Councillors, residents, MP say parking blitz gone too far
FURIOUS residents are ready to protest outside the Sunshine Coast Council chambers following a Christmas blitz across the Coast.
But it's not the jolly fat man with a sack full of presents visiting Coast residents.
Instead of a lump of coal, residents on the council's 'naughty list' are being slapped with parking fines left, right and centre. And the Coast is fighting back.
Council inspectors are targeting Coast suburbs in street-wide sweeps, taking down construction sites and are even booking people for parking in their own driveways.
Several residents have accused the council of "revenue raising".
Mayor Mark Jamieson defended the council and said residents were warned about the crackdown when parking fact sheets were sent out to 2700 homes on the Coast.
"At the same time, unlawfully parked vehicles in these areas had the fact sheet placed on the windscreen as a warning," he said.
But even councillors admit the issue had been taken too far.
Division three councillor Peter Cox said the parking issues were causing the council "severe reputation damage".
He said (the Sunshine Coast) council was leading the nation in many areas but believed the parking issue was "driving a wedge" through the community.
"I am concerned with the direction council is heading. I don't think it's right and I am very frustrated," Cr Cox said.
"Clearly there are a lot of residents using their garages for bedrooms, home offices or storage, which means they need to park on the street.
What do you think of the blitz?
This poll ended on 16 December 2017.
The council has gone too far
Bad parkers deserve to be fined
This wouldn't be an issue if there were more parks
This is not a scientific poll. The results reflect only the opinions of those who chose to participate.
"I've often said people should be educated and warned first and then enforcement. We need to be doing a more balanced approach. Council is being too proactive.
"Officers are only doing their job, but they should just be responding to complaints or safety concerns. Councillor Dickson shares my frustration and we think common sense needs to be applied."
Caloundra MP Mark McArdle pointed out the council's own legislation that read: "Council may issue warnings or fines where appropriate. Please provide as much information as possible and we will assess the effective solution."
He said this legislation was clearly at council's discretion to take whatever action they liked.
"In my opinion, the council has thrown that document out the window and are simply raising revenue," he said.
"The reality is that for a person to contest the ticket they will need to take council to court to have the matter determined by a Magistrate. The costs in time and/or money are prohibitive and if the person loses they also cop court fees on top of the fine.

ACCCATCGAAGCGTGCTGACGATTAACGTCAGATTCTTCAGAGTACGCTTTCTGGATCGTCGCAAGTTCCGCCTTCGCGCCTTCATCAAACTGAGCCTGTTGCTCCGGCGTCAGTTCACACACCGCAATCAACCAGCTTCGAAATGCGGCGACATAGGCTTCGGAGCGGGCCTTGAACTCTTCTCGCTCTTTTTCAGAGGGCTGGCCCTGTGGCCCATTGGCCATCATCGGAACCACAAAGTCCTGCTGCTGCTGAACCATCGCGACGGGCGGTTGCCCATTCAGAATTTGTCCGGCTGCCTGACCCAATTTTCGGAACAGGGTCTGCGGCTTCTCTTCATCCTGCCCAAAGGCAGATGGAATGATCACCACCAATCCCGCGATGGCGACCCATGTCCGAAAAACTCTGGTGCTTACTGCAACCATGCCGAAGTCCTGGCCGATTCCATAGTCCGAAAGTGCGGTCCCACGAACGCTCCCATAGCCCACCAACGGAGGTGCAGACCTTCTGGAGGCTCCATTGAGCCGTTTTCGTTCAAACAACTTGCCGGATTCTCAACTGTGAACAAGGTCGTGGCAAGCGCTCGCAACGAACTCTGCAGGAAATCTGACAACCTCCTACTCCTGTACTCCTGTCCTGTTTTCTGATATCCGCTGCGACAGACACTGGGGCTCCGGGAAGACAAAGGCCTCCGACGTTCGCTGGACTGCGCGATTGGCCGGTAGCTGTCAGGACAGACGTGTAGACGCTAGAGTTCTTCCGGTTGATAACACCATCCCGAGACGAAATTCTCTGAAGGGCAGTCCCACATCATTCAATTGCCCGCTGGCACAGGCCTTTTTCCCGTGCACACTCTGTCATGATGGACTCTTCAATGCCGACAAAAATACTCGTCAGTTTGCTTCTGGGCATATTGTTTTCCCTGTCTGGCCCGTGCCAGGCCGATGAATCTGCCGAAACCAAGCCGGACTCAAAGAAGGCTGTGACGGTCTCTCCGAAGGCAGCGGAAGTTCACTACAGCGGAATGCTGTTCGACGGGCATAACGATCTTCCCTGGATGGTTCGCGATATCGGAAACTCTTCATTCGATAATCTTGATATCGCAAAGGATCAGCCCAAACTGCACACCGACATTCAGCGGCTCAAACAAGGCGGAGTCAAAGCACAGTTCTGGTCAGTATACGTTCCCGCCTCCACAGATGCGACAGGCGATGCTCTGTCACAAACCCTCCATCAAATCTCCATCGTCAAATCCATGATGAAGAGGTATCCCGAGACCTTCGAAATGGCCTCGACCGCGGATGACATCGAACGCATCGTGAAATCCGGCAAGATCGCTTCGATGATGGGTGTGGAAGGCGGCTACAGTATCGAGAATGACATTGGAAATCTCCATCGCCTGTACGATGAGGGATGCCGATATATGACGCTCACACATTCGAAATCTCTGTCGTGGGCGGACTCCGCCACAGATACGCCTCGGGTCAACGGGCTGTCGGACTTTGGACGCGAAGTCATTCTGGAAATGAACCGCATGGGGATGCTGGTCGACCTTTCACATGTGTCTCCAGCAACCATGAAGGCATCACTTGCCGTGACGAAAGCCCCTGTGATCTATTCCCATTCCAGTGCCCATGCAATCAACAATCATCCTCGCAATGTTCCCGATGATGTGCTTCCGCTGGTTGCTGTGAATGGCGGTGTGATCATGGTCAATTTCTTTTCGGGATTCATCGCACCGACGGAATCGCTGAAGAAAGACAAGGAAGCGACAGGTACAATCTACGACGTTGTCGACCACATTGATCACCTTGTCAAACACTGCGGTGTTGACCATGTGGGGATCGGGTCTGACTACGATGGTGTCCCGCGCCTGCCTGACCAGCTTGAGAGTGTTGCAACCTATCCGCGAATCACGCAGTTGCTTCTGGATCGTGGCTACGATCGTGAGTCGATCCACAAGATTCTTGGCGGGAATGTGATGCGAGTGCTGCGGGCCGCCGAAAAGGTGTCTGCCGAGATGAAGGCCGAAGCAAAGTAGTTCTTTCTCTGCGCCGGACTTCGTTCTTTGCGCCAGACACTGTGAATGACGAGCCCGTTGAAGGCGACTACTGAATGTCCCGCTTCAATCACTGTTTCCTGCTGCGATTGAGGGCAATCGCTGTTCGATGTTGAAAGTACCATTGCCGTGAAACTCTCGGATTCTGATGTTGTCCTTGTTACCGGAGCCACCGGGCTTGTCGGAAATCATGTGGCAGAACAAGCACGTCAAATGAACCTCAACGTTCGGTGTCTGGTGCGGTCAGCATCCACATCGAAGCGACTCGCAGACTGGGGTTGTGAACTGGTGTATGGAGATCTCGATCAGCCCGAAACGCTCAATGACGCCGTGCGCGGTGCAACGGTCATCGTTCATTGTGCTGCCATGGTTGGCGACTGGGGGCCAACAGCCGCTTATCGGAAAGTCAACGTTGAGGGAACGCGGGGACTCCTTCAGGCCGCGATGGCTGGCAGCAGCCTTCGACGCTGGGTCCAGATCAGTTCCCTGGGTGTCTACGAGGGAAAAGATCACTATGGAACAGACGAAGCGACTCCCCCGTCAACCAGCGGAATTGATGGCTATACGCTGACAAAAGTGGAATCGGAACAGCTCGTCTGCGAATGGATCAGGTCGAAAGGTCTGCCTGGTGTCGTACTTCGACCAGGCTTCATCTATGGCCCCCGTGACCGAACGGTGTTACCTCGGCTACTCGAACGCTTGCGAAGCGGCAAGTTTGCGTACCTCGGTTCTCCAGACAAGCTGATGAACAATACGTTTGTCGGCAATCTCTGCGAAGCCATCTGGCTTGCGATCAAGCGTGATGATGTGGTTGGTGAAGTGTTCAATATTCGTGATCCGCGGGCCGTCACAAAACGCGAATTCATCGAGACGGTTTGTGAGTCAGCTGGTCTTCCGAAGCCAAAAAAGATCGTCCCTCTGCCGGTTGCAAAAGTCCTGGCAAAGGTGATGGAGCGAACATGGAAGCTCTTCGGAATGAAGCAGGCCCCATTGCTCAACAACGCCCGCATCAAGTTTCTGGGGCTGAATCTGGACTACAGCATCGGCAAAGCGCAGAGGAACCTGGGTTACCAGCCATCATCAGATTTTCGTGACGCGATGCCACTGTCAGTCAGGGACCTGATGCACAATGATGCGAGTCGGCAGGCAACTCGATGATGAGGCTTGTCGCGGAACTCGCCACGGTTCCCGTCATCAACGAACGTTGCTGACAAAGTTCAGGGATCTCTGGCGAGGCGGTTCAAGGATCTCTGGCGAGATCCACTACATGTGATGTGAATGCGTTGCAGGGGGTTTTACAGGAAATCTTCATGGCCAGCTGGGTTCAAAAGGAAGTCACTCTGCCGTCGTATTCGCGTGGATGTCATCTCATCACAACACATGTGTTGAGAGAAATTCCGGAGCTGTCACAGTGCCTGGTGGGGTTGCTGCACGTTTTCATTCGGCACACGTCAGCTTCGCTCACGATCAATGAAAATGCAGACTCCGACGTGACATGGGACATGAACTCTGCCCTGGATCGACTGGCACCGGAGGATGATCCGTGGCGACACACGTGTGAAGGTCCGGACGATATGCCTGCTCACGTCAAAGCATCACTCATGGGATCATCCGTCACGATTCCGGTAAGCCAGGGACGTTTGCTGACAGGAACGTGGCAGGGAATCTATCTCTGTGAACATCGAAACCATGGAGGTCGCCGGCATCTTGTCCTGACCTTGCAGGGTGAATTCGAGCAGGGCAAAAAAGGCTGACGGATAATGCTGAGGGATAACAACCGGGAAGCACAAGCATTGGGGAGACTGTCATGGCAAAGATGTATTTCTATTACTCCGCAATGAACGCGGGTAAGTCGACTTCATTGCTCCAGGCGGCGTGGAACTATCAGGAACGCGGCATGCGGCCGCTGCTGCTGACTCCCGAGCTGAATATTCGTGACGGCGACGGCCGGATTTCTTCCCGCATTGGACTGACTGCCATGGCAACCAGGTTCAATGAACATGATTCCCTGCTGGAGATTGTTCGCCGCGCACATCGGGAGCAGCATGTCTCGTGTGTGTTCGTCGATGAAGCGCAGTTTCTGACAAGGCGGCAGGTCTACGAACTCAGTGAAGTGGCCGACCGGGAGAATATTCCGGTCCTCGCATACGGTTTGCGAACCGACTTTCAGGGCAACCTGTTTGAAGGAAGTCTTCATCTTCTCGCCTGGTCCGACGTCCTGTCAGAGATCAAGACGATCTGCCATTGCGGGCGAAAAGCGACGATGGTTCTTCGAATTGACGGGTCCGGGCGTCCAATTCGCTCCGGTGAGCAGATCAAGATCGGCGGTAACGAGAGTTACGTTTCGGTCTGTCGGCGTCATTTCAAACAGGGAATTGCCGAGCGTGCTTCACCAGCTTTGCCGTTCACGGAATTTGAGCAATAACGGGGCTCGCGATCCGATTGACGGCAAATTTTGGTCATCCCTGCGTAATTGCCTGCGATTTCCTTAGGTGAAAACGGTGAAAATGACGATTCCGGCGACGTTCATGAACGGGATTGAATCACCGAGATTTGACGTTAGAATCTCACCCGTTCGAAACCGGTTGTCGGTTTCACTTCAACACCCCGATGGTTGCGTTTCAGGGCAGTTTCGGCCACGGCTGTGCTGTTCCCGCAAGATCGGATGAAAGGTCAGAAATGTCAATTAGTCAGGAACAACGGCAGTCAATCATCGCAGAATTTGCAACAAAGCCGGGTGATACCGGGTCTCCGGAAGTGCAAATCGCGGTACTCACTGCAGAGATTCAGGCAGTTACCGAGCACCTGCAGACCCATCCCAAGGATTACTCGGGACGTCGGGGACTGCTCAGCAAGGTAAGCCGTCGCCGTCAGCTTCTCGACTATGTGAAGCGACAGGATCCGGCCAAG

"The costs in time and/or money are prohibitive and if the person loses they also cop court fees on top of the fine."
He said the council should "pull the fines" and "act within the spirit of what the legislation was intended to achieve".
"We live at a time when blocks of land are much smaller than 20 to 30 years ago, roads are narrower and driveways are also shorter," he said.
"Whatever you do, don't let your children leave their scooters on the driveway beyond the boundary line."
It has come to the point where residents like Maroochydore father Andre Mijnhout, Caloundra tradesman Luke Muller and Birtinya resident Reese Gerhard have taken matters into their own hands.
Mr Gerhard was fined for parking his car in his own driveway. The fine stated his car blocked access "to and from a driveway or other way of access to or from adjacent land".
A council spokesperson said it was State Government's law - but the council was legally required to enforce it.
However, Cr Jamieson said Mr Gerhard had the opportunity to park in his garage.
"If he is using that garage for other purposes, he should have looked for safe alternative carparking opportunities."
On Monday, tradesman Mr Muller posted a video to Facebook as he drove around an empty construction site at Stockland's Aura development.
He said several tradesmen left work early when a parking inspector showed up and began to fine workers for parking up on the gutter.
His argument was if workers parked on the side of the road other vehicles wouldn't fit through.
Cr Jamieson said council officers would be liaising with Aura developer Stockland regarding offsite parking if tradespeople cannot park on site.
"This is a common occurrence at all large construction sites and experienced tradespeople would be aware of this," he said.
In 2015-16 the council issued 31,033 parking infringement notices worth $1,751,394, and in 2016-17 40,886 residents were issued $2,426,512 in fines.